Multitasking makes teens feel both better and worse

It was found that when adolescents combined homework with media use, they said the homework was more rewarding

Multitasking makes adolescents feel both more positive as well as more negative about the main task they are trying to accomplish, says a new study.

The study, published in the journal Human Communication Research, found that when adolescents combined something they had to do (like homework) with media use (such as texting with friends), they said the homework was more rewarding, stimulating or pleasant.

But they also reported feeling more negative emotions about the homework, such as finding it more difficult or tiring.

"It suggests that adolescents may be less likely to multitask if they already find their tasks rewarding," said study co-author Zheng Wang, Professor at the Ohio State University in the US.

The study involved 71 adolescents aged 11 to 17 living in the Midwest. All participants reported their activities, both media-related and non-media related, three times a day for 14 days on a digital tablet device.

At each time point, they listed a main activity they were doing (such as homework or chores), and whether they were doing any media multitasking (such as texting or playing video games) at the same time.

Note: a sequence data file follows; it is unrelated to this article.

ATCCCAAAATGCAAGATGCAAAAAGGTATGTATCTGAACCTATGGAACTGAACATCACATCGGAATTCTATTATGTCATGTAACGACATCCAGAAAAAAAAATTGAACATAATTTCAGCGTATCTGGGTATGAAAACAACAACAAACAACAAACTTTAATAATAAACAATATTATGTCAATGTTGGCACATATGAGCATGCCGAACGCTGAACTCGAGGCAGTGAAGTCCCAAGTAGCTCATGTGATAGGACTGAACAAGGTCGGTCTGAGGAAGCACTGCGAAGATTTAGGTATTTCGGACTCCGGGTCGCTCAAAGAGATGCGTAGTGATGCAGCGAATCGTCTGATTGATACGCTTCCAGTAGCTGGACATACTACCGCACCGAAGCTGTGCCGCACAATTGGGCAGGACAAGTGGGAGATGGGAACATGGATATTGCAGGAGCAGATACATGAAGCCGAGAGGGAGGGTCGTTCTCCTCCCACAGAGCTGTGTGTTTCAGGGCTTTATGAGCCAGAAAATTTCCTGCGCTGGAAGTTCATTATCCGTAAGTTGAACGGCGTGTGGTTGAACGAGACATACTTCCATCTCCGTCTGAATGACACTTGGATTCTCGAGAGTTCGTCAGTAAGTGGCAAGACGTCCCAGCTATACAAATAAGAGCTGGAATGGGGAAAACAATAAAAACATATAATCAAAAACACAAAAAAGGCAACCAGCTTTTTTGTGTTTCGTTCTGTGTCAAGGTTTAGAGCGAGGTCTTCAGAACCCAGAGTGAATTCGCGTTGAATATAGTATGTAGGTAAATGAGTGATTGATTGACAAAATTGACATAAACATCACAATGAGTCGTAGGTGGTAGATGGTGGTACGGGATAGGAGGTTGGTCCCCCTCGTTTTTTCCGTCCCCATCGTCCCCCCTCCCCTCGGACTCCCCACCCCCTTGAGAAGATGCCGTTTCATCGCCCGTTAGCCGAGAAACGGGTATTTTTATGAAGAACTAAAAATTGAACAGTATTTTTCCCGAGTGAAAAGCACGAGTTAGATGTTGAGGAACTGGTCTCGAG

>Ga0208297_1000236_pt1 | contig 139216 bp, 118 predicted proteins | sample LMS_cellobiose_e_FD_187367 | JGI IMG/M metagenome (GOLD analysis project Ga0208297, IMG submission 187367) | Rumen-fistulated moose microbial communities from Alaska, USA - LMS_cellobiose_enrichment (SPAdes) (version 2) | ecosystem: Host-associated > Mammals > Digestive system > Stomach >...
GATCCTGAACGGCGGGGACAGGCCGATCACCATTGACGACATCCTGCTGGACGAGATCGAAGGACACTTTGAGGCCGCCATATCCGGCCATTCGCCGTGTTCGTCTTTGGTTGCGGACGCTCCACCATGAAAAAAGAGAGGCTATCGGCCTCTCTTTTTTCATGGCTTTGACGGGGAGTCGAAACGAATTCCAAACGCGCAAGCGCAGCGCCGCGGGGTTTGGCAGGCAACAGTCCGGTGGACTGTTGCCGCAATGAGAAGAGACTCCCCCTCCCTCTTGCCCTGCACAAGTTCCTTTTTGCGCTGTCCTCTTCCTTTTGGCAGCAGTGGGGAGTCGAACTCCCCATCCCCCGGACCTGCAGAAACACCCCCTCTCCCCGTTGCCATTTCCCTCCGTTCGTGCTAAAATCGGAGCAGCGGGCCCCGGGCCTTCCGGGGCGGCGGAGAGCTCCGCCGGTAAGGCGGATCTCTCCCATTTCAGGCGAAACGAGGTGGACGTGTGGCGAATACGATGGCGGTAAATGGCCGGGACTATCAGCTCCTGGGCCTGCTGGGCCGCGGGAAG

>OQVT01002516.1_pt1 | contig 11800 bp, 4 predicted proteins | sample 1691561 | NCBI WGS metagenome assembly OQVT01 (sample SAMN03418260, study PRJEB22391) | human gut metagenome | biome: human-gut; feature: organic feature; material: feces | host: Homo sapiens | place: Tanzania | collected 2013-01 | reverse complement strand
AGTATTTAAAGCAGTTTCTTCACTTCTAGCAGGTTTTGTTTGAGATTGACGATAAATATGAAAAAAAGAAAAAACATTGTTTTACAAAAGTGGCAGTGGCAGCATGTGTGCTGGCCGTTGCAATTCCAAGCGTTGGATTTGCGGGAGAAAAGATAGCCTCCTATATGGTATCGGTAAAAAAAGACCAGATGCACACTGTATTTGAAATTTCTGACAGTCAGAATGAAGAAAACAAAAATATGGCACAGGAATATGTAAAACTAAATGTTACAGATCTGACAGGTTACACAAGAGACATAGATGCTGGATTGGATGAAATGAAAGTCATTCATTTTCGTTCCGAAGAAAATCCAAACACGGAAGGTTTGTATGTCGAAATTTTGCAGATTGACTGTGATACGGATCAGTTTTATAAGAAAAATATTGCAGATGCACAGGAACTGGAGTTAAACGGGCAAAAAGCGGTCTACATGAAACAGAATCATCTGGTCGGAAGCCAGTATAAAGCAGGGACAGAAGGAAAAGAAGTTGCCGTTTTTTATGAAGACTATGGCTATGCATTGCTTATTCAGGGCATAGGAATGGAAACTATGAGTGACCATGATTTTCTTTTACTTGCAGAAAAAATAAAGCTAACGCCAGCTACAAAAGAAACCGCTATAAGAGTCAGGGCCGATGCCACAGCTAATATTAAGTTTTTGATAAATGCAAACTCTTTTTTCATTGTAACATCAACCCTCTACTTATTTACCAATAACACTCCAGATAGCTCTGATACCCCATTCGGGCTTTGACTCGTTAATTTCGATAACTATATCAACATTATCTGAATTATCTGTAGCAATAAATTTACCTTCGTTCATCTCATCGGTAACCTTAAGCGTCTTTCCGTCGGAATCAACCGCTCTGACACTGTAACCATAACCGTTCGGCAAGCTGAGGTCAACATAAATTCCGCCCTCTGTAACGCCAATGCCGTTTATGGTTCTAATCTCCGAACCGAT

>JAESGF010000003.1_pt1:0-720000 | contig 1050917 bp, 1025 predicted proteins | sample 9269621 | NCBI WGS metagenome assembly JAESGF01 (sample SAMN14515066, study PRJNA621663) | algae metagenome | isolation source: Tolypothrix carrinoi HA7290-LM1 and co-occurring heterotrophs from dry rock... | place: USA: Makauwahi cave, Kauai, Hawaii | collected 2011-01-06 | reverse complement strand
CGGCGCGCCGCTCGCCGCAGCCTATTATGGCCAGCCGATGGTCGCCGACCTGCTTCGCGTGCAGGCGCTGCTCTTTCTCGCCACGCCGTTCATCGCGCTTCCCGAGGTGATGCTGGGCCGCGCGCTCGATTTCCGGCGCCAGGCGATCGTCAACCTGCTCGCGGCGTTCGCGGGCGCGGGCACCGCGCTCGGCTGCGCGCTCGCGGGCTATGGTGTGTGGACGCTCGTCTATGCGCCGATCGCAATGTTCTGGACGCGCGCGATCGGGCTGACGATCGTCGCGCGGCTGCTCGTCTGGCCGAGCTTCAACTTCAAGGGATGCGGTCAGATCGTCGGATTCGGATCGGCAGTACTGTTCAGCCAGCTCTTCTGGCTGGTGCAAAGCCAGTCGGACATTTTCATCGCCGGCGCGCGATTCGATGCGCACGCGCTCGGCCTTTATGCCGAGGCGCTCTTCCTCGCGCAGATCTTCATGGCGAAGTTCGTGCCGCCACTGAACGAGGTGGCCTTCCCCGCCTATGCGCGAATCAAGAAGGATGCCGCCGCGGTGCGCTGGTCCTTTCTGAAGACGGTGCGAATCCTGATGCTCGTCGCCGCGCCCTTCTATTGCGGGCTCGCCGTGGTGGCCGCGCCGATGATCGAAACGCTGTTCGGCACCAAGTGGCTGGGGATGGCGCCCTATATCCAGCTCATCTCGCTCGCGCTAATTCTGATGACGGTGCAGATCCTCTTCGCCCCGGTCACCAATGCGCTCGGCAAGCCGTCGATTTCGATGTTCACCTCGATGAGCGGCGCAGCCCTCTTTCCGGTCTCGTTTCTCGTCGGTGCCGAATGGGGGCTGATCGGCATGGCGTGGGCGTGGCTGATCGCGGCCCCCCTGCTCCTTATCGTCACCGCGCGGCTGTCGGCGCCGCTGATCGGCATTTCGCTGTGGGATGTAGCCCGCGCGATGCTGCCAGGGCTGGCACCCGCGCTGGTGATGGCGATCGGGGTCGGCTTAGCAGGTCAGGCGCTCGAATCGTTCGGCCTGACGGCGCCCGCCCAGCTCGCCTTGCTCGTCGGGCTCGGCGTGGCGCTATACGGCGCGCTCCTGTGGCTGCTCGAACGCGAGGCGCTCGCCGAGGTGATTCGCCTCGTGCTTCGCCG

For each main activity, they rated to what extent they felt seven emotional responses (three positive and four negative).

The results showed that the teens in the study were media multitasking about 40 per cent of the time that they were performing other activities.

According to the researchers, both positive and negative emotions initially increased when participants said they were multitasking.

But the longer they were working at any main task and multitasking, the less they felt these negative and positive emotions, the study said.

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